• However, these effects are often diffuse, and there is scant evidence that global goal-setting directly influences political dynamics at the national and local levels.
  • Overall, their assessment suggests that while there are limited impacts of the SDGs, they do not singularly drive transformative change.

Way Forward:

  • Acknowledging this situation, world leaders have reaffirmed their commitments and agreed to intensify efforts to achieve the SDGs, which serve as our global roadmap out of the crisis by 2030.
  • However, the extent to which these global declarations translate into actionable initiatives at the grassroots level remains uncertain.
  • In this context, the UN report “Future is Now” (2019) offers potential guidelines for action.
  • It underscores that the full transformative power of the 2030 Agenda can be harnessed through a systemic approach that identifies and manages trade-offs while maximizing co-benefits. Co-benefit activities are those that, while addressing one SDG, also contribute to progress on others simultaneously.
  • The report recommends adopting locally appropriate entry points based on regional and national priorities and leveraging four key levers—governance, economy and finance, individual and collective action, and science and technology—to drive actions along these entry points.
  • Stakeholders across these levers should forge partnerships and establish innovative collaborations to design and swiftly implement integrated pathways to sustainable development tailored to each country’s specific needs and priorities. This collective effort is essential for contributing to global transformation.


The year 2024 marks an election year worldwide. In at least 64 countries, encompassing both developed and developing nations and representing 49% of the global population, elections will take place. It is perhaps crucial for all newly elected governments to contemplate the sustainability issue and align their national policies accordingly.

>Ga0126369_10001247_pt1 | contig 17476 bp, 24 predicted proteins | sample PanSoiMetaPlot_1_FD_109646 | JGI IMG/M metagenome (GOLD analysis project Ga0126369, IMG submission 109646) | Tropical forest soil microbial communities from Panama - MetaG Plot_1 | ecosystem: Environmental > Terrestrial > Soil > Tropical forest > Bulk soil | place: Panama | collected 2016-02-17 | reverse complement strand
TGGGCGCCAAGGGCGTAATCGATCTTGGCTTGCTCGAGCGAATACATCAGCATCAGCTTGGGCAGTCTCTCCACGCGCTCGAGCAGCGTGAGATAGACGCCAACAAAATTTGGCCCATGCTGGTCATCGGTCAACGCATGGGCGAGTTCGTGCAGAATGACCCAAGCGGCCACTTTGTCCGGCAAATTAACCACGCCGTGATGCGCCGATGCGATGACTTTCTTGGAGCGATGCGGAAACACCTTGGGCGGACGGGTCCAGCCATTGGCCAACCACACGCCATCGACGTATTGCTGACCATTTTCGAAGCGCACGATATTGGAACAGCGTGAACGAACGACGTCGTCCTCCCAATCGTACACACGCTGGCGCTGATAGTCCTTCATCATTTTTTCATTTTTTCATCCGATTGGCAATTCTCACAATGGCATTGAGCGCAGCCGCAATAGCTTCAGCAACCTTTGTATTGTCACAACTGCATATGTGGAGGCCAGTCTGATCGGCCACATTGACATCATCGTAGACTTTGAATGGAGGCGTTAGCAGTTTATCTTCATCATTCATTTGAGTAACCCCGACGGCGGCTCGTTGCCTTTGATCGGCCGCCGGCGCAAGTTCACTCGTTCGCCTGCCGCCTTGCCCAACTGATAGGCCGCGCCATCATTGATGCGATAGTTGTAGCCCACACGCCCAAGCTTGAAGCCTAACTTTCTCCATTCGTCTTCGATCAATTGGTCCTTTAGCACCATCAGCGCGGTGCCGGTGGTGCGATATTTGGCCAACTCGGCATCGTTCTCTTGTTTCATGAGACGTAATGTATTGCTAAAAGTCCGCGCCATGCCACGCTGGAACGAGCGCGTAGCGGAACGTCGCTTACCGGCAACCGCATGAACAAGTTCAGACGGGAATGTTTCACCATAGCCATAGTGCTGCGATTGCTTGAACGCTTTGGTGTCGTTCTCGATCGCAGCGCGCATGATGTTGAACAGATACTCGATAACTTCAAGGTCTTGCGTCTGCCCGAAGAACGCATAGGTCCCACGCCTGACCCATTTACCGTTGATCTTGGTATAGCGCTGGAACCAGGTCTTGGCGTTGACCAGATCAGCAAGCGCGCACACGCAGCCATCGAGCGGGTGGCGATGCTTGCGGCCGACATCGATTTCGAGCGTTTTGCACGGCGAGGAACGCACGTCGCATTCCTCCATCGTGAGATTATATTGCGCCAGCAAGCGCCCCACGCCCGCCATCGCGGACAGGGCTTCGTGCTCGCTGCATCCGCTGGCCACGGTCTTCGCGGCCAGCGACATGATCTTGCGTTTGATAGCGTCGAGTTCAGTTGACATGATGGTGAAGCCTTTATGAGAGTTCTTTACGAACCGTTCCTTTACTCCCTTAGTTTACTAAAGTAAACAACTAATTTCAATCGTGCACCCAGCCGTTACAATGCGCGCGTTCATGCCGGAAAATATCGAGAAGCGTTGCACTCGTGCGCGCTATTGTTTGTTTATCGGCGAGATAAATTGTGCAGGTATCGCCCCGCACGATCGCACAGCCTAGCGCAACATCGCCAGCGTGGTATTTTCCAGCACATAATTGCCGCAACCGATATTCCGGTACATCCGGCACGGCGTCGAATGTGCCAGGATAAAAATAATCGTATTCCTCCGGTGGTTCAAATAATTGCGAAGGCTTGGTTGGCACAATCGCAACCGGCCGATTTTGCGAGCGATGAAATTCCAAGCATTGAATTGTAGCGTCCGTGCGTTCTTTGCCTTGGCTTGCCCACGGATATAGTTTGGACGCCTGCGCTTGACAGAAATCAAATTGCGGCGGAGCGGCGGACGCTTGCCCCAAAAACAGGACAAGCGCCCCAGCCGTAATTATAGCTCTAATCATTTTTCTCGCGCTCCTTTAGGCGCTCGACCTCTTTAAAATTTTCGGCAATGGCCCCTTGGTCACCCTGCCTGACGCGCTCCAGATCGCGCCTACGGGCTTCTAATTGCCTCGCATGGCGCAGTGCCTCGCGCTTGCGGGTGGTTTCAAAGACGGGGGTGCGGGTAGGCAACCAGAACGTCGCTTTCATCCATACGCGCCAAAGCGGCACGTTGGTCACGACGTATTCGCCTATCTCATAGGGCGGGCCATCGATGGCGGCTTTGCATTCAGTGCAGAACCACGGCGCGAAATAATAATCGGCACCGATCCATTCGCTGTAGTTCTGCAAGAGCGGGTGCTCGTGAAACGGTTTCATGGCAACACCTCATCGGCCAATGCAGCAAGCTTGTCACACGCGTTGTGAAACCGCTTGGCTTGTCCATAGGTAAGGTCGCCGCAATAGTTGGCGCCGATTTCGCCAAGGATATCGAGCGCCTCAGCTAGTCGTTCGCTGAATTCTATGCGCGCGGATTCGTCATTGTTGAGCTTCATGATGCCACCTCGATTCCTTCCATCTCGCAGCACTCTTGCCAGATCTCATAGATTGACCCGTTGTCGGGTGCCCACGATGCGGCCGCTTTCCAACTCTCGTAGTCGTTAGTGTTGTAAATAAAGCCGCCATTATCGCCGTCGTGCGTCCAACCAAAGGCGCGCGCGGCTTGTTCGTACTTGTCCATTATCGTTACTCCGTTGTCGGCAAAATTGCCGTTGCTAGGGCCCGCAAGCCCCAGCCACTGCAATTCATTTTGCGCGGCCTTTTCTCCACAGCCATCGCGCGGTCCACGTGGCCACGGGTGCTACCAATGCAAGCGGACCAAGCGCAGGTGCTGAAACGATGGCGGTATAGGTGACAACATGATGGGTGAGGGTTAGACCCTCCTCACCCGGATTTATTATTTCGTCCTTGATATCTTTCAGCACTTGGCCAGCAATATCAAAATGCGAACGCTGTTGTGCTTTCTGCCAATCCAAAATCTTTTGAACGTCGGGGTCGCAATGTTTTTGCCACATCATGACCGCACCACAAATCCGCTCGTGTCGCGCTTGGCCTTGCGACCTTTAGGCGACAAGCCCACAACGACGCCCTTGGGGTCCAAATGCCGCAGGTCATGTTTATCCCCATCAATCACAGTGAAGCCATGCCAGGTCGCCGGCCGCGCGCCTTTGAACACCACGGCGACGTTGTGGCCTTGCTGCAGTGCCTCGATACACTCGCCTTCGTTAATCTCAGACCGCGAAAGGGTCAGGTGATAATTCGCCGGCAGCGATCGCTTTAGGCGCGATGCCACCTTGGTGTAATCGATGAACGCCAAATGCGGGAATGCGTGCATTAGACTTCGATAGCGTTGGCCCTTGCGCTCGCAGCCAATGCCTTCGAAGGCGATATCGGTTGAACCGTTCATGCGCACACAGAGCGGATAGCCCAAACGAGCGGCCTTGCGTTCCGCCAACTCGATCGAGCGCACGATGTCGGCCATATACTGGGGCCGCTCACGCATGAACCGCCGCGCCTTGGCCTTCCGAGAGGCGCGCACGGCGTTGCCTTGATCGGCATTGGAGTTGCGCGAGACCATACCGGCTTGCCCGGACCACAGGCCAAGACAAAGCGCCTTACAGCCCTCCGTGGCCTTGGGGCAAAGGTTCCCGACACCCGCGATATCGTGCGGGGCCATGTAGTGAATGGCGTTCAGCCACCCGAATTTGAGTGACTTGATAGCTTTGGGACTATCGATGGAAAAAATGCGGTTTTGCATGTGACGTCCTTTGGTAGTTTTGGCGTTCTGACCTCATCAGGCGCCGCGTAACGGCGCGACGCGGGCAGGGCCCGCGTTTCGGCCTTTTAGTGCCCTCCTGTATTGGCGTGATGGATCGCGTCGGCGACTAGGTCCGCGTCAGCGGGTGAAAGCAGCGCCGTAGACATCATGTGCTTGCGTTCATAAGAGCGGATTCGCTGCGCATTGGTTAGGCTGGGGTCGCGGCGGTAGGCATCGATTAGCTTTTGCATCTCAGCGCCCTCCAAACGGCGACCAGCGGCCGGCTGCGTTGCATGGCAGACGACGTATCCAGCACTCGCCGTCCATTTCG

The 2022 Nobel Prize in Physics was granted to three physicists for validating the existence of quantum entanglement, a natural phenomenon. The recent Supreme Court ruling on the petition challenging the Election Commission’s procedures regarding EVM security could draw insights from this Nobel-winning effort as it emphasized the significance of trusting technical data and steering clear of blind distrust in the electoral system.



  • Democracy
  • Constitutional Bodies
  • Government Policies and Interventions

Mains Question:

What have been the recent developments in India in the context of EVM security and how has the judiciary responded to it? Should software intended for public use in a democracy be open source? Examine. (15 Marks, 250 Words).


  • During the hearing on April 24, Justices Sanjiv Khanna and Dipankar Datta engaged in enlightening discussions with the lawyers, particularly in two notable instances.
  • In the first instance, advocate Santhosh Paul representing the petitioners argued that electronic voting machines (EVMs) possess a “source code” that should be made public for independent verification.
  • In response, Justice Khanna expressed the view that the source code should remain undisclosed to prevent misuse if disclosed.
  • In the second instance, when questioned about the possibility of reprogramming the microcontrollers within the EVM’s components, an Election Commission (EC) official asserted that such reprogramming was not feasible.
  • However, advocate Prashant Bhushan, representing the petitioners, challenged this assertion by referring to data from the microcontrollers’ manufacturer, suggesting that reprogramming was indeed possible.
  • Justice Khanna then acknowledged the official’s clarification and emphasized the need to rely on the EC’s technical expertise.
  • In a final instance, the bench delivered its verdict on April 26, rejecting the suggestion to revert to paper ballots and cautioned against a “blind distrust” of the system, stating that it hampers progress.